A water diet is an eating plan that reduces or eliminates the amount of water a body uses through the elimination of other fluids.
In the water diet, a person stops getting water through food and drink, usually via showers. Instead, the patient drinks purified water during meals, which provides fewer calories and less salt while still maintaining good balance between carbohydrates and fats.
The patient should try to meet their water intake by 1,600 to 2,000 calories per day, and for most people, this can be achieved by drinking approximately 1.5 gallons (about 4 fl oz) of water during the day. If this is not possible due to activity, the patient may consume two or more gallons (about 6 quarts) of purified water in a day.
The water diet should only be continued during the treatment phase of the disease, as the reduced water intake encourages the body to release nutrients into the bloodstream, while reducing the acidity of the blood.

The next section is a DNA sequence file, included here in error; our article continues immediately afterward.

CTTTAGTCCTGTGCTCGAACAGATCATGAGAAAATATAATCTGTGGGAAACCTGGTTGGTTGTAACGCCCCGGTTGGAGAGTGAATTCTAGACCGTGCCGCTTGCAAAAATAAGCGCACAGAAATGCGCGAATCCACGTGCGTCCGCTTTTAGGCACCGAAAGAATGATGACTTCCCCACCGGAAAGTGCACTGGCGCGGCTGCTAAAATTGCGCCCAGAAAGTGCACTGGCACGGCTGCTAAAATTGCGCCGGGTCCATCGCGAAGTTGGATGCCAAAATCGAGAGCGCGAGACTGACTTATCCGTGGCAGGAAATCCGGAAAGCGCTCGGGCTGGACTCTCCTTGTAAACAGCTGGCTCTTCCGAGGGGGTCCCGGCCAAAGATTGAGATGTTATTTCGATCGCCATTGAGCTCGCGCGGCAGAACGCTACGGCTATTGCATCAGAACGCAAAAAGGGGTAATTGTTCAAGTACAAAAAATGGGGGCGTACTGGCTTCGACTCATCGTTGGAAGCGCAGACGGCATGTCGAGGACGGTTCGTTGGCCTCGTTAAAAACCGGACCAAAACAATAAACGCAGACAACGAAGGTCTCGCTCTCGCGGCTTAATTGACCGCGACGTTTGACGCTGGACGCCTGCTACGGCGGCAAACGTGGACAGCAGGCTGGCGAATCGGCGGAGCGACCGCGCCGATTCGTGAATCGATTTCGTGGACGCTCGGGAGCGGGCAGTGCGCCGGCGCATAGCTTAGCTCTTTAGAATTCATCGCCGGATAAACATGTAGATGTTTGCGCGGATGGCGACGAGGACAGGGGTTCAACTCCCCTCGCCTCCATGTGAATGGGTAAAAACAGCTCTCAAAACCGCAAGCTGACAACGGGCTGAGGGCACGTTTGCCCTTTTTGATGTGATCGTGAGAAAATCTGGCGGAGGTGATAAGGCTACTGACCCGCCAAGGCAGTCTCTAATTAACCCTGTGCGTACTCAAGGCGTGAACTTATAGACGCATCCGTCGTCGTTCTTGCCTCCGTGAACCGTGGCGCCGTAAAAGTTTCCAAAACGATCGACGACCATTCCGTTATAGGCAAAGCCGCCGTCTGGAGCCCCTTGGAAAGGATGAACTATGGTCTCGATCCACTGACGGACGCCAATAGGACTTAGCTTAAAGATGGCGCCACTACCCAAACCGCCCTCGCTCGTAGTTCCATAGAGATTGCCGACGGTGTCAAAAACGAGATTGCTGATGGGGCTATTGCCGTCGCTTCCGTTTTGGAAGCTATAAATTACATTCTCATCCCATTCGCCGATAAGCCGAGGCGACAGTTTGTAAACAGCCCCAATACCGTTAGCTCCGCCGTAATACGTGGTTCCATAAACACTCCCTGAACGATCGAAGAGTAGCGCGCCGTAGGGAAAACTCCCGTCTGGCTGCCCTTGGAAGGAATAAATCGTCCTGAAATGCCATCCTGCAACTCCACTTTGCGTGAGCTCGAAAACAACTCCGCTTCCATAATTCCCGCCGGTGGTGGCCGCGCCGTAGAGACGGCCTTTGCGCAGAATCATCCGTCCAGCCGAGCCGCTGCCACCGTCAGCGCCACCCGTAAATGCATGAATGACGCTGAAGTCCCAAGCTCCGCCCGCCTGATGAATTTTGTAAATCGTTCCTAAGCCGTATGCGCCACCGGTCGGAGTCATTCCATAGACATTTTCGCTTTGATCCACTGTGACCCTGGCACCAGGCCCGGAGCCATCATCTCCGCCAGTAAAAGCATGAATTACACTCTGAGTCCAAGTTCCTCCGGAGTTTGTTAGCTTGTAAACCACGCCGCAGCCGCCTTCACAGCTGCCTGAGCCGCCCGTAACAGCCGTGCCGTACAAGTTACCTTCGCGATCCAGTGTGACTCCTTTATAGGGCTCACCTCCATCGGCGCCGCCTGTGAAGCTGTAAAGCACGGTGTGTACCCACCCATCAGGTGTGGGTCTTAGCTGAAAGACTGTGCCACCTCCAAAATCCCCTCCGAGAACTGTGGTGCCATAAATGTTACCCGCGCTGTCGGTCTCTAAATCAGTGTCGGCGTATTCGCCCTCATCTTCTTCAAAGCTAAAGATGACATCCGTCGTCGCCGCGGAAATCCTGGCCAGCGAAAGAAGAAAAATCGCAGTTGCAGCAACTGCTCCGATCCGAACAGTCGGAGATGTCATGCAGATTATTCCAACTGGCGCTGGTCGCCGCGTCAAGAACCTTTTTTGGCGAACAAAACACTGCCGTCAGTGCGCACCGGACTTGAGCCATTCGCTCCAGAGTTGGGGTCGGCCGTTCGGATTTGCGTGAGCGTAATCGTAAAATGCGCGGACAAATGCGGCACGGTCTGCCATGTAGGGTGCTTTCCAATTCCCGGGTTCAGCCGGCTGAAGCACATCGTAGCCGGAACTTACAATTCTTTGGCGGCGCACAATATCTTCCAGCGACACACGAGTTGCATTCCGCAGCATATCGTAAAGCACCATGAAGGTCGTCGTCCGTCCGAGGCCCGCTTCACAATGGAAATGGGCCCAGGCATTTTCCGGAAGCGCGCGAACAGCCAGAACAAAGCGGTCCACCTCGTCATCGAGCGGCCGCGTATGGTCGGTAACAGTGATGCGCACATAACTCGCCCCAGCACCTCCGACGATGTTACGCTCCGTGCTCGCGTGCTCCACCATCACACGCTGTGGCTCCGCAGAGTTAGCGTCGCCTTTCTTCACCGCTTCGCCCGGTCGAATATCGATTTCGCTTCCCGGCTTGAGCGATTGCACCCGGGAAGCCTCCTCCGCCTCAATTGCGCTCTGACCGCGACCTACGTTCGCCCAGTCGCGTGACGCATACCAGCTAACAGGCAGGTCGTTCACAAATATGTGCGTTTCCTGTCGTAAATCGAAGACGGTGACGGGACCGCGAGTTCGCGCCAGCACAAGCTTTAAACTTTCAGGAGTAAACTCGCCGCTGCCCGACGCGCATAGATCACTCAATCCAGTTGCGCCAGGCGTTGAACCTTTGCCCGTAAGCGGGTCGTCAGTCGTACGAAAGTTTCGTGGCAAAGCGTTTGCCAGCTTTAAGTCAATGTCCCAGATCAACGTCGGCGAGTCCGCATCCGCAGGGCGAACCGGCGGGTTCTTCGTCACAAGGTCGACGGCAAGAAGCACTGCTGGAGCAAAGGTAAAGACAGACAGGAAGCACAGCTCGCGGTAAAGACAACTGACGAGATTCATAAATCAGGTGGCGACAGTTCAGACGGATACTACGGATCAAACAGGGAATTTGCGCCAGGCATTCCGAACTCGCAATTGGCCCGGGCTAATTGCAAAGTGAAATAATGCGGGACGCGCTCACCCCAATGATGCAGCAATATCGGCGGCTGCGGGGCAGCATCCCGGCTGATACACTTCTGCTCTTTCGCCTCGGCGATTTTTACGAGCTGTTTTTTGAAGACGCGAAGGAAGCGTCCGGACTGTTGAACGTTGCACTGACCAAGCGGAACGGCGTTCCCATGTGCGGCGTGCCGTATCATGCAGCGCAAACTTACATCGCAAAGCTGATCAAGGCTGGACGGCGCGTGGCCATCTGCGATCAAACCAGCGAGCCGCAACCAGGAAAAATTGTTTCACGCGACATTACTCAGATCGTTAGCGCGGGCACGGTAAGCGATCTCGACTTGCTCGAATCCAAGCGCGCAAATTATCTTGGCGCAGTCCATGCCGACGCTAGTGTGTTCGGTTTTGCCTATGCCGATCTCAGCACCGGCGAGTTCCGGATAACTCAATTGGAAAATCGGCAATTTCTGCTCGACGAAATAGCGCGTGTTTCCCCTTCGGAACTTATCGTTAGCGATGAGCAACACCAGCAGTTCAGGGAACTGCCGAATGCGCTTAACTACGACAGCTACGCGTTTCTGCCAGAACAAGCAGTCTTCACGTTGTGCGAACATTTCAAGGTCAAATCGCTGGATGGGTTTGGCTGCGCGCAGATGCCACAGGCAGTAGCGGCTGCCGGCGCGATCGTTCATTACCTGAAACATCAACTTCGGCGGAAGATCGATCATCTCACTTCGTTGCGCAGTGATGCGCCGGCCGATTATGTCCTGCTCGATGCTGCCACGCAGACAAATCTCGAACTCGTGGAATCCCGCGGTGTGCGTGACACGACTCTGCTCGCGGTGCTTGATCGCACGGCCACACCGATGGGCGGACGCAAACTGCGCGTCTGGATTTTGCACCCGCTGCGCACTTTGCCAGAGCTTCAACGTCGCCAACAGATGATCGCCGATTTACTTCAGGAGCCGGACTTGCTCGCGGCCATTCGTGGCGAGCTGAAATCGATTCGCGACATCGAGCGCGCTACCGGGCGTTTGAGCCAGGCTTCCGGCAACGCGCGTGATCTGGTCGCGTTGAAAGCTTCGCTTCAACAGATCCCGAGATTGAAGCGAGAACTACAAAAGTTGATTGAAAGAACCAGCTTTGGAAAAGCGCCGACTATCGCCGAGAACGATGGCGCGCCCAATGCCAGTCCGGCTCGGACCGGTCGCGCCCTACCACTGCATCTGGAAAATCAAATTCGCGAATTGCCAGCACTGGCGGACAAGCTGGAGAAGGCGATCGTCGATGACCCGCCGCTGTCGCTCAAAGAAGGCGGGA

In the treatment phase of the treatment of rheumatoid arthritis, a patient drinking less than one liter of water per day may have a positive influence on the bone formation of the joint and may increase the patient’s tolerance by encouraging the body to release amino acids and other nutrients.
What are the benefits of the water diet?
The water diet may provide significant benefits. The most important benefit is that it can reduce or eliminate certain symptoms of rheumatoid arthritis.
The following benefits are described separately below:
In rheumatoid arthritis, there are many symptoms of fatigue, including fatigue with walking, a tingling, burning, itching, swelling and other symptoms. When these symptoms occur, an individual may be unable to get out of bed, work or even get out of bed at all if they have not eliminated the cause of their “fatigue.”
This can lead to a feeling of “depleted energy.”
If a person drinks only purified water, it may prevent excessive fatigue symptoms and allow them to walk around and do activities of daily living.
This also enables them to do physical activity that requires a lot of energy, which can help ease the depression and anxiety symptoms associated with rheumatoid arthritis.
Some people are allergic to certain proteins that are formed in the joints of their body as a response to inflammation. These proteins are a natural part of the skin, and can cause a rash, itching and inflammation.
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